The SDA congratulates Rishi Sunak on his appointment as British Prime Minister.
Mr Sunak makes history as the nation’s first minority-race prime minister, and its youngest leader since 1812.
There are people who hail Mr Sunak’s appointment as a triumph of democracy, meritocracy and diversity – similar to 2008 when Barack Obama was elected as POTUS.
There are also others, most notably the loud voices from the PAP camp, who claim that Mr Sunak will “struggle” to win the next election because “human beings in this world who are cosmopolitan and race-blind, are in the minority.”
Such criticism should be reserved, rather ironically, for Singapore’s ruling party.
Because even though a majority of Singaporeans are cosmopolitan and race blind, the PAP continues to turn a deaf ear to our wishes, and insult us for being implicitly racist.
The PAP leadership has been saying for decades that Singapore is not ready for a non-Chinese prime minister.
From Lee Kuan Yew in 1988 when he glossed over deputy prime minister S Dhanabalan for the position, to 2016 when Heng Swee Keat was proclaimed as heir to the throne (only to be unceremoniously dropped later).
The PAP blames Singaporeans for its decisions. But is this fair?
In 2007, the S Rajaratnam School of International Studies found that over 91 per cent of all races polled said they would accept a prime minster of another race.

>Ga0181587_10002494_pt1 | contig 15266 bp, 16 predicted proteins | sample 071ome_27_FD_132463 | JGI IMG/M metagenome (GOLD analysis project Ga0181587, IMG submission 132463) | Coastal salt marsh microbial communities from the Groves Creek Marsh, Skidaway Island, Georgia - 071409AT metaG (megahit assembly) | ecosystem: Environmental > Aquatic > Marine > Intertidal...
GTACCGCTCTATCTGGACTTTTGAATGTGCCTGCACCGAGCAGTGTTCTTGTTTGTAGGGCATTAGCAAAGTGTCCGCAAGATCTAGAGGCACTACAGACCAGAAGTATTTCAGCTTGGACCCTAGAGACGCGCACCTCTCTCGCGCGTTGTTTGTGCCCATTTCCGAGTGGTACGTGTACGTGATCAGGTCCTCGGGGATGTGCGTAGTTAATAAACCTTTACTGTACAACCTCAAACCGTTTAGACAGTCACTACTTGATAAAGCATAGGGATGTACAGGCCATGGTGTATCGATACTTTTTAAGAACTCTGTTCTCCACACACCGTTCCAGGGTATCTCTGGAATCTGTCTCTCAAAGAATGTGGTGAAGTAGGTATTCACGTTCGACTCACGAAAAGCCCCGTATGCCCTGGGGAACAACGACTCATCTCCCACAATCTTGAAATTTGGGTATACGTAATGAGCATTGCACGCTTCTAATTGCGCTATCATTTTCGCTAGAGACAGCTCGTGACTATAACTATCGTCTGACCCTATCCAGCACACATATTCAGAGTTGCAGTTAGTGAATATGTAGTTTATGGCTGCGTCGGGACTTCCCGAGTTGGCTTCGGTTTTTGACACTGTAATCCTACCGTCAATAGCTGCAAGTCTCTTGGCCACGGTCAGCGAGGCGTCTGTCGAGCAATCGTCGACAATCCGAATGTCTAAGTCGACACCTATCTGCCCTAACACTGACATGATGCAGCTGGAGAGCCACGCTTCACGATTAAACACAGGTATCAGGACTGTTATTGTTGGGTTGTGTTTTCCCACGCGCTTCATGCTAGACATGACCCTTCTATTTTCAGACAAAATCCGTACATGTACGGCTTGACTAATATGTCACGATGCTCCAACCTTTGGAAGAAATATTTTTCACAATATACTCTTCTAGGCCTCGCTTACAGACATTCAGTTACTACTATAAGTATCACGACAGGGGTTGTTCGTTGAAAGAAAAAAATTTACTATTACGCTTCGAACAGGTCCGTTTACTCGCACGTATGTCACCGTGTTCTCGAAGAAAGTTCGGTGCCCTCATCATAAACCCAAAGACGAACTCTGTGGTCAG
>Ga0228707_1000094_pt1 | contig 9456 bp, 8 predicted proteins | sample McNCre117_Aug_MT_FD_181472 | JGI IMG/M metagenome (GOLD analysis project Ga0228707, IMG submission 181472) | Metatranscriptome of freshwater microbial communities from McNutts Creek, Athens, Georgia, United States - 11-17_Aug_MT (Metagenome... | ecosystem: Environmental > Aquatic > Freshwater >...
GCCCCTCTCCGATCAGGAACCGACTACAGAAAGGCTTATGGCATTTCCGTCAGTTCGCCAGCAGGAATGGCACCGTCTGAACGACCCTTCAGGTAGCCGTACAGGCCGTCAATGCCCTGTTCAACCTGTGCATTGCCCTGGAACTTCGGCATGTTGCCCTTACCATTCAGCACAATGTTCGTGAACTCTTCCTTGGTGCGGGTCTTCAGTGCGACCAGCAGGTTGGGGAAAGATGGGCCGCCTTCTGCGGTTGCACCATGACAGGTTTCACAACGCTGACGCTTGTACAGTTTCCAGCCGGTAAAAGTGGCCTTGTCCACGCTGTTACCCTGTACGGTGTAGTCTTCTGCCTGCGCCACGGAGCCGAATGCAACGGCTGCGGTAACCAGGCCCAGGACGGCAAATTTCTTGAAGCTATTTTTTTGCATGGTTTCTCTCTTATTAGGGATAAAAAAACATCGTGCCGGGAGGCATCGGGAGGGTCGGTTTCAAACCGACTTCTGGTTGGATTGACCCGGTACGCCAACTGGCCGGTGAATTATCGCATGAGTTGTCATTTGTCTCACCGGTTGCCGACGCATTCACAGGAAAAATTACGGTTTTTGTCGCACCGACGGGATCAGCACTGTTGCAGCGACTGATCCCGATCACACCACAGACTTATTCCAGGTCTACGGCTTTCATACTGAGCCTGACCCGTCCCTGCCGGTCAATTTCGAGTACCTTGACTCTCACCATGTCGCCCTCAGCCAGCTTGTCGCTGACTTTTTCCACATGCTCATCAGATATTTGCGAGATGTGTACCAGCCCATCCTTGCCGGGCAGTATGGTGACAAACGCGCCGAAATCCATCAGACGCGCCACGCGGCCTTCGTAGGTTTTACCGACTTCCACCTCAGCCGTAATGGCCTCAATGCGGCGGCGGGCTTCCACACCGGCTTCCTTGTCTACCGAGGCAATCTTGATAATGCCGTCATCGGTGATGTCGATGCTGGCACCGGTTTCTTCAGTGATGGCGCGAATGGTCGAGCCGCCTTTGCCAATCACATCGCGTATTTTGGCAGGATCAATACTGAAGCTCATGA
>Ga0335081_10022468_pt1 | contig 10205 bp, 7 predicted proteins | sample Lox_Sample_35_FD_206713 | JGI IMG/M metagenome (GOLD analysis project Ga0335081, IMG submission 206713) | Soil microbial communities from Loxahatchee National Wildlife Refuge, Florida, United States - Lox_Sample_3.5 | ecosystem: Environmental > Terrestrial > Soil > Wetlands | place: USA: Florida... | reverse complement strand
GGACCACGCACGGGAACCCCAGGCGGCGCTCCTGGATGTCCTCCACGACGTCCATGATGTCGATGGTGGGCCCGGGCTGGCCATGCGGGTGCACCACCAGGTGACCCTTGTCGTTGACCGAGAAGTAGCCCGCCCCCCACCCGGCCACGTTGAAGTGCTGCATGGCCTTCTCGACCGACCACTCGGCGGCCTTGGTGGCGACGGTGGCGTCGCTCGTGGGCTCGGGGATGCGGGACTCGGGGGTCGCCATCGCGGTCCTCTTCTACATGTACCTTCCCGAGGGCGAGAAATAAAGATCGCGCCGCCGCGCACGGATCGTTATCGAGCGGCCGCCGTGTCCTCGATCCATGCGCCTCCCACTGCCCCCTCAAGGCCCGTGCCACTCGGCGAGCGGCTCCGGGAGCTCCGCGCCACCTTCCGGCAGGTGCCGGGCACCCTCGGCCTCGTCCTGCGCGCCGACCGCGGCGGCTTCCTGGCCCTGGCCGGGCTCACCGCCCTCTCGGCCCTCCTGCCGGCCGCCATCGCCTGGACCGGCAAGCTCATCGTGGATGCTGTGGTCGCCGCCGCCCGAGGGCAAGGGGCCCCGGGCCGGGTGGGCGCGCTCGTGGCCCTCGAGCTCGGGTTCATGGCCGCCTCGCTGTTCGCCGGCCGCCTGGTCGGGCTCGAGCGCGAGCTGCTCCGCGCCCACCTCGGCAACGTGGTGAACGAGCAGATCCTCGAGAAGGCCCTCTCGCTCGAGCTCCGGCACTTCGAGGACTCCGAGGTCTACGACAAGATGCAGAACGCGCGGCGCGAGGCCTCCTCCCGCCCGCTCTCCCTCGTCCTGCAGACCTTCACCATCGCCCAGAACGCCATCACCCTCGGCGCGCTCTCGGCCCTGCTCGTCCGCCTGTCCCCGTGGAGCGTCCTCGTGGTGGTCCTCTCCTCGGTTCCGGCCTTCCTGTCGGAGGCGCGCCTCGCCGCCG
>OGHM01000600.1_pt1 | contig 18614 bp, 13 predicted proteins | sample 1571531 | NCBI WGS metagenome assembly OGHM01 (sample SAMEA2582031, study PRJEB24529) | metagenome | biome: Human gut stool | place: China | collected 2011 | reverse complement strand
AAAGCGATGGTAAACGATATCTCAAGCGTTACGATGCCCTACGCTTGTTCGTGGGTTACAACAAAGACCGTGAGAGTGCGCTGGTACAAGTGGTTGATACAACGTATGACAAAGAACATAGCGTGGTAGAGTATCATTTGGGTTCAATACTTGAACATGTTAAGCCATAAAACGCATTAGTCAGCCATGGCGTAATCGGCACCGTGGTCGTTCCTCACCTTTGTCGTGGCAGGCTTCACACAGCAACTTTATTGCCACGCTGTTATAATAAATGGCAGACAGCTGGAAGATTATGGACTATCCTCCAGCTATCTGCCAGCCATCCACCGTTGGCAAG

In 2016, a survey conducted by market research consultancy Blackbox found that Deputy Prime Minister Mr Tharman Shanmugaratnam was the top choice among Singaporeans for the prime minister post.
Around 70 percent of respondents chose him.
And despite respondents given the option to choose more than one candidate, less than 10 percent bothered to give their support to then-National Development Minister Lawrence Wong, who now is expected to becoming our next prime minister.
Looking further back, there is even less evidence that Singaporeans care about skin colour, and will vote in the person they think is best for the job.
Recall Murali Pillai’s 2016 win over the SDP leader Chee Soon Juan in Bukit Batok.
Recall the late JB Jeyaretnam’s election victories in the 1980s.
Even further back? In the 1955 General Election, these minority candidates won their seats by beating Chinese opponents – Ahmad bin Ibrahim, Anthony Rebeiro Lazarous, David Marshall and Madai Puthan Damodaran Nair.
Yet, the PAP clings on to this blinkered view that Singaporeans are inherently racist.
And it appears that when it comes to the ruling party, skin colour becomes a factor in how far you can go in your public service career in Singapore.
So much for all that talk about meritocracy.
Interestingly, when it suits them, the PAP reserves a Presidential Election for Malay candidates only.
This is what happens during the selection of a prime minister – ministers nominate a leader based on consensus, another meeting is then held for PAP MPs to show their support the Cabinet’s nomination, and the PAP CEC will decide on who will become the next PM.
So, who’s the one that isn’t ready for a non-Chinese prime minister – Singaporeans, or the PAP?
As the world moves towards greater acceptance of diversity, Singaporeans must ask whether we still want such a close-minded party, shackled by its outdated worldview and refusal to embrace change, to lead us.
Especially one that blames Singaporeans for its own shortcomings.
Singapore Democratic Alliance